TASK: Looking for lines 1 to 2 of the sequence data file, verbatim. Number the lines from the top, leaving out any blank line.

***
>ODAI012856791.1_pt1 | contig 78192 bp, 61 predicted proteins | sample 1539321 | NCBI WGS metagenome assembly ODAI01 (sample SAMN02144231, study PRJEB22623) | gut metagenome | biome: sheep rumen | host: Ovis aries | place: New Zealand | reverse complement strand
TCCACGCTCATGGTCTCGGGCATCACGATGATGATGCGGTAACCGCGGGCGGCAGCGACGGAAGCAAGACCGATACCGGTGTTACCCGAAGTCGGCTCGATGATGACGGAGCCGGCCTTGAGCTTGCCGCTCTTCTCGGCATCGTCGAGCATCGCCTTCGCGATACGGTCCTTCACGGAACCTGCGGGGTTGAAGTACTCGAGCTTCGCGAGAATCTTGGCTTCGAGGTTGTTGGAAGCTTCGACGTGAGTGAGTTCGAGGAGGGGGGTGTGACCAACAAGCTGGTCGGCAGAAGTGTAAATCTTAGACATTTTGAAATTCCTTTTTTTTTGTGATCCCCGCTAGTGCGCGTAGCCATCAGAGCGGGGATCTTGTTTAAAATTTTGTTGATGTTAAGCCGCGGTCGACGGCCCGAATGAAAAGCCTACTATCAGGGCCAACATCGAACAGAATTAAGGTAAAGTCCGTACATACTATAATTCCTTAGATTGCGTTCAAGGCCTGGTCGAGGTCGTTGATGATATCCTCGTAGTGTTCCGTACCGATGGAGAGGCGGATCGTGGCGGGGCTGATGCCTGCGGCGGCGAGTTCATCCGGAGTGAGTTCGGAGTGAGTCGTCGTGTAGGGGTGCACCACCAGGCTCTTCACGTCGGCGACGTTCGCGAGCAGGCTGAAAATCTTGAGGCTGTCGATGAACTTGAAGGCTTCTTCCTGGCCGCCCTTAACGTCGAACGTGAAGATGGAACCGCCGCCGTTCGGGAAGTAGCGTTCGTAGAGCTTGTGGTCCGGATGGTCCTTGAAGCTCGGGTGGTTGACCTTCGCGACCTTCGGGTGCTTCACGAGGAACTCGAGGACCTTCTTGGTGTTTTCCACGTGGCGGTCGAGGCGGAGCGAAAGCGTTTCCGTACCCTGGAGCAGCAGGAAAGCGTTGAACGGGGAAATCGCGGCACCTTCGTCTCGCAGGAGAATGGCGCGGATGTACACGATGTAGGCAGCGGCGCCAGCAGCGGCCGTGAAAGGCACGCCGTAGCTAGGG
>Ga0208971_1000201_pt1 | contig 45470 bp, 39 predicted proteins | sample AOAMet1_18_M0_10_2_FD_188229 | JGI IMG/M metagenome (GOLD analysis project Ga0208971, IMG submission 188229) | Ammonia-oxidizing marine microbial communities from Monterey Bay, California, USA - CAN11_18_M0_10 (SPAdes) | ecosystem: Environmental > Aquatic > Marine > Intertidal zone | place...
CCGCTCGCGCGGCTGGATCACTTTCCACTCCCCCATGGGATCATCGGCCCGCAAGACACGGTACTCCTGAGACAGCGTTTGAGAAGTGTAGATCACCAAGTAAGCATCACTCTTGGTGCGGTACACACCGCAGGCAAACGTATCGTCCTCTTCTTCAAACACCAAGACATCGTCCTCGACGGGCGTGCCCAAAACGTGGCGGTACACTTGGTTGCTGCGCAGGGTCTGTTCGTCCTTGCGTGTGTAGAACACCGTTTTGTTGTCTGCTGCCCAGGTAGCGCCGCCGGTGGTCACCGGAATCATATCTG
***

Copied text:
>ODAI012856791.1_pt1 | contig 78192 bp, 61 predicted proteins | sample 1539321 | NCBI WGS metagenome assembly ODAI01 (sample SAMN02144231, study PRJEB22623) | gut metagenome | biome: sheep rumen | host: Ovis aries | place: New Zealand | reverse complement strand
TCCACGCTCATGGTCTCGGGCATCACGATGATGATGCGGTAACCGCGGGCGGCAGCGACGGAAGCAAGACCGATACCGGTGTTACCCGAAGTCGGCTCGATGATGACGGAGCCGGCCTTGAGCTTGCCGCTCTTCTCGGCATCGTCGAGCATCGCCTTCGCGATACGGTCCTTCACGGAACCTGCGGGGTTGAAGTACTCGAGCTTCGCGAGAATCTTGGCTTCGAGGTTGTTGGAAGCTTCGACGTGAGTGAGTTCGAGGAGGGGGGTGTGACCAACAAGCTGGTCGGCAGAAGTGTAAATCTTAGACATTTTGAAATTCCTTTTTTTTTGTGATCCCCGCTAGTGCGCGTAGCCATCAGAGCGGGGATCTTGTTTAAAATTTTGTTGATGTTAAGCCGCGGTCGACGGCCCGAATGAAAAGCCTACTATCAGGGCCAACATCGAACAGAATTAAGGTAAAGTCCGTACATACTATAATTCCTTAGATTGCGTTCAAGGCCTGGTCGAGGTCGTTGATGATATCCTCGTAGTGTTCCGTACCGATGGAGAGGCGGATCGTGGCGGGGCTGATGCCTGCGGCGGCGAGTTCATCCGGAGTGAGTTCGGAGTGAGTCGTCGTGTAGGGGTGCACCACCAGGCTCTTCACGTCGGCGACGTTCGCGAGCAGGCTGAAAATCTTGAGGCTGTCGATGAACTTGAAGGCTTCTTCCTGGCCGCCCTTAACGTCGAACGTGAAGATGGAACCGCCGCCGTTCGGGAAGTAGCGTTCGTAGAGCTTGTGGTCCGGATGGTCCTTGAAGCTCGGGTGGTTGACCTTCGCGACCTTCGGGTGCTTCACGAGGAACTCGAGGACCTTCTTGGTGTTTTCCACGTGGCGGTCGAGGCGGAGCGAAAGCGTTTCCGTACCCTGGAGCAGCAGGAAAGCGTTGAACGGGGAAATCGCGGCACCTTCGTCTCGCAGGAGAATGGCGCGGATGTACACGATGTAGGCAGCGGCGCCAGCAGCGGCCGTGAAAGGCACGCCGTAGCTAGGG